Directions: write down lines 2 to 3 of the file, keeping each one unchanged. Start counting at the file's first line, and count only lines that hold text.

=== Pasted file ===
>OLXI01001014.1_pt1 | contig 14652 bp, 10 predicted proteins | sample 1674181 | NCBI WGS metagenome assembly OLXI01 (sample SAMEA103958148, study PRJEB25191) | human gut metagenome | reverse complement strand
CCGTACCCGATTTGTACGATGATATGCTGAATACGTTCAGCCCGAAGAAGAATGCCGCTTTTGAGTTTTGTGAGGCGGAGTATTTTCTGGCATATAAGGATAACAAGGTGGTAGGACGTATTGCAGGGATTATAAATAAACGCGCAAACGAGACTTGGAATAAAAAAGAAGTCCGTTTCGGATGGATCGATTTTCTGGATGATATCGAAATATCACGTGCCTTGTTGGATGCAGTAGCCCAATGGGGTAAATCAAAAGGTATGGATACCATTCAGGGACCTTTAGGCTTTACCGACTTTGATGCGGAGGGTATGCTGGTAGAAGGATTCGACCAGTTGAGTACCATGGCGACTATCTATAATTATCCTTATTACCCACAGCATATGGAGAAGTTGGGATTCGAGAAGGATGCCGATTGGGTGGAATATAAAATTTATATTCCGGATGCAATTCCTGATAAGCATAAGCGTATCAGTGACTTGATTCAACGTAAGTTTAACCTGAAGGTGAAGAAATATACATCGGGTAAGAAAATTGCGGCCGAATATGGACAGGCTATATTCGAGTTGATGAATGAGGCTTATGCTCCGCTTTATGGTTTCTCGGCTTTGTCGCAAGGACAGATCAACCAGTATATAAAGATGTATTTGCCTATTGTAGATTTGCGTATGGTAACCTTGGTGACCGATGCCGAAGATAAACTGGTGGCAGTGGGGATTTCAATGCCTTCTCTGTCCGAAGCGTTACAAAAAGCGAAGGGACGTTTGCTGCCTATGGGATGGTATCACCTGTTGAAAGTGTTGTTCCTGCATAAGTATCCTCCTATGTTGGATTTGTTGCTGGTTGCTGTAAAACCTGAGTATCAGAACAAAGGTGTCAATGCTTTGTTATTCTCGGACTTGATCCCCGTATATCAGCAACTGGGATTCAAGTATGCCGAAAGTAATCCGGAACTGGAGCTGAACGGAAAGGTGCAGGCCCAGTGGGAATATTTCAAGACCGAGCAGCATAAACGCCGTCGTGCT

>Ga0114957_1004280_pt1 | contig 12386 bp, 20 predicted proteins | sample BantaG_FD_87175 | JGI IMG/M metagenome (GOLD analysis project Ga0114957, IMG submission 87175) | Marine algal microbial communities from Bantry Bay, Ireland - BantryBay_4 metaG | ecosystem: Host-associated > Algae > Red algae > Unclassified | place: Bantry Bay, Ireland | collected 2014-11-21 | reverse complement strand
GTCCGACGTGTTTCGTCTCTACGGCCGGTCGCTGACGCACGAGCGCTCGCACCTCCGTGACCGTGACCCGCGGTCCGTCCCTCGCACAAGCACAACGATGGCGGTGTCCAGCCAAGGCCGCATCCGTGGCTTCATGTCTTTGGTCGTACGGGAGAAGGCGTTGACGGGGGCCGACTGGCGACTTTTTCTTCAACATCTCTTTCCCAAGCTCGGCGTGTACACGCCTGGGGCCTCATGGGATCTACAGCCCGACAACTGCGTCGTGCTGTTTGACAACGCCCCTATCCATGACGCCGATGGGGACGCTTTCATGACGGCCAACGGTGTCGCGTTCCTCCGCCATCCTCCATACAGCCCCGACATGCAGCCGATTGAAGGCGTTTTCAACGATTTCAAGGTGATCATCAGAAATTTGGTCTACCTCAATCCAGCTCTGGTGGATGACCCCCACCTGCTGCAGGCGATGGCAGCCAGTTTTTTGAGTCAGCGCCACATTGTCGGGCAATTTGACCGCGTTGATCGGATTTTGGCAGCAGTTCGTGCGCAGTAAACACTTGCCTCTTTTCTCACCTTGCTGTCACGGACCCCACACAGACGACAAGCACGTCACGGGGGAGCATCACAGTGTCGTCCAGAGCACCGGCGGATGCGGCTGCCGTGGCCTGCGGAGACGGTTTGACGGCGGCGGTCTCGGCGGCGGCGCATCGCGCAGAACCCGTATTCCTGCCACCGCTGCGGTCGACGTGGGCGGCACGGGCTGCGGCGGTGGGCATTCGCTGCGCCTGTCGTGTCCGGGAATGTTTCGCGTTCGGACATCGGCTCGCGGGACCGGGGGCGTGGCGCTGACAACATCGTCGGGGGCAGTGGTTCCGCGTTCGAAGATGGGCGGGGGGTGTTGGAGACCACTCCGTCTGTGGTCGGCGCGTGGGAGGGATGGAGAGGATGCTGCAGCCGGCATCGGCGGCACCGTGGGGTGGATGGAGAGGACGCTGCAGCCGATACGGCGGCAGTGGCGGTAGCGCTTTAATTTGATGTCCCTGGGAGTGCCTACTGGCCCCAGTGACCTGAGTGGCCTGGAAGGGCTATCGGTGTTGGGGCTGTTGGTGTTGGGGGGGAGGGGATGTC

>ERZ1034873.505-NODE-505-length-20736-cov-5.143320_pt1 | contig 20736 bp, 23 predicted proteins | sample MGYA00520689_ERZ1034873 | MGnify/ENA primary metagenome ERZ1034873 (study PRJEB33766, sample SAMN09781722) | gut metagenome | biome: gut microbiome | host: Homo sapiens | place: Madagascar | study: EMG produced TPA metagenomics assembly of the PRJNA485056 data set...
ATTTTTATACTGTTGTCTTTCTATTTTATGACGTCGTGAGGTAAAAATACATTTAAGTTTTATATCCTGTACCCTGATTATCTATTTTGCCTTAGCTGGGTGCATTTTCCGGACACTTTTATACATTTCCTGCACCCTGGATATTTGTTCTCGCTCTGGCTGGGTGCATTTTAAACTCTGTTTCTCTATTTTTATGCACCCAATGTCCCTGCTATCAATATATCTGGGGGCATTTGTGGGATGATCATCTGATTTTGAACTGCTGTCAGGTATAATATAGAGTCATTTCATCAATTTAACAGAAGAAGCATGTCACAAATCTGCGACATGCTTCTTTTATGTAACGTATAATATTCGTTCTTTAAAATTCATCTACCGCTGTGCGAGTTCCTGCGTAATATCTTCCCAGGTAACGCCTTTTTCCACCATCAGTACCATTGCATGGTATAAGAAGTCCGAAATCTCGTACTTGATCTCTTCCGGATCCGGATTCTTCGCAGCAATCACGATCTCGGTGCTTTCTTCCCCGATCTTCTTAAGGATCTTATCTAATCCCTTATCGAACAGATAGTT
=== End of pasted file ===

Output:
CCGTACCCGATTTGTACGATGATATGCTGAATACGTTCAGCCCGAAGAAGAATGCCGCTTTTGAGTTTTGTGAGGCGGAGTATTTTCTGGCATATAAGGATAACAAGGTGGTAGGACGTATTGCAGGGATTATAAATAAACGCGCAAACGAGACTTGGAATAAAAAAGAAGTCCGTTTCGGATGGATCGATTTTCTGGATGATATCGAAATATCACGTGCCTTGTTGGATGCAGTAGCCCAATGGGGTAAATCAAAAGGTATGGATACCATTCAGGGACCTTTAGGCTTTACCGACTTTGATGCGGAGGGTATGCTGGTAGAAGGATTCGACCAGTTGAGTACCATGGCGACTATCTATAATTATCCTTATTACCCACAGCATATGGAGAAGTTGGGATTCGAGAAGGATGCCGATTGGGTGGAATATAAAATTTATATTCCGGATGCAATTCCTGATAAGCATAAGCGTATCAGTGACTTGATTCAACGTAAGTTTAACCTGAAGGTGAAGAAATATACATCGGGTAAGAAAATTGCGGCCGAATATGGACAGGCTATATTCGAGTTGATGAATGAGGCTTATGCTCCGCTTTATGGTTTCTCGGCTTTGTCGCAAGGACAGATCAACCAGTATATAAAGATGTATTTGCCTATTGTAGATTTGCGTATGGTAACCTTGGTGACCGATGCCGAAGATAAACTGGTGGCAGTGGGGATTTCAATGCCTTCTCTGTCCGAAGCGTTACAAAAAGCGAAGGGACGTTTGCTGCCTATGGGATGGTATCACCTGTTGAAAGTGTTGTTCCTGCATAAGTATCCTCCTATGTTGGATTTGTTGCTGGTTGCTGTAAAACCTGAGTATCAGAACAAAGGTGTCAATGCTTTGTTATTCTCGGACTTGATCCCCGTATATCAGCAACTGGGATTCAAGTATGCCGAAAGTAATCCGGAACTGGAGCTGAACGGAAAGGTGCAGGCCCAGTGGGAATATTTCAAGACCGAGCAGCATAAACGCCGTCGTGCT

>Ga0114957_1004280_pt1 | contig 12386 bp, 20 predicted proteins | sample BantaG_FD_87175 | JGI IMG/M metagenome (GOLD analysis project Ga0114957, IMG submission 87175) | Marine algal microbial communities from Bantry Bay, Ireland - BantryBay_4 metaG | ecosystem: Host-associated > Algae > Red algae > Unclassified | place: Bantry Bay, Ireland | collected 2014-11-21 | reverse complement strand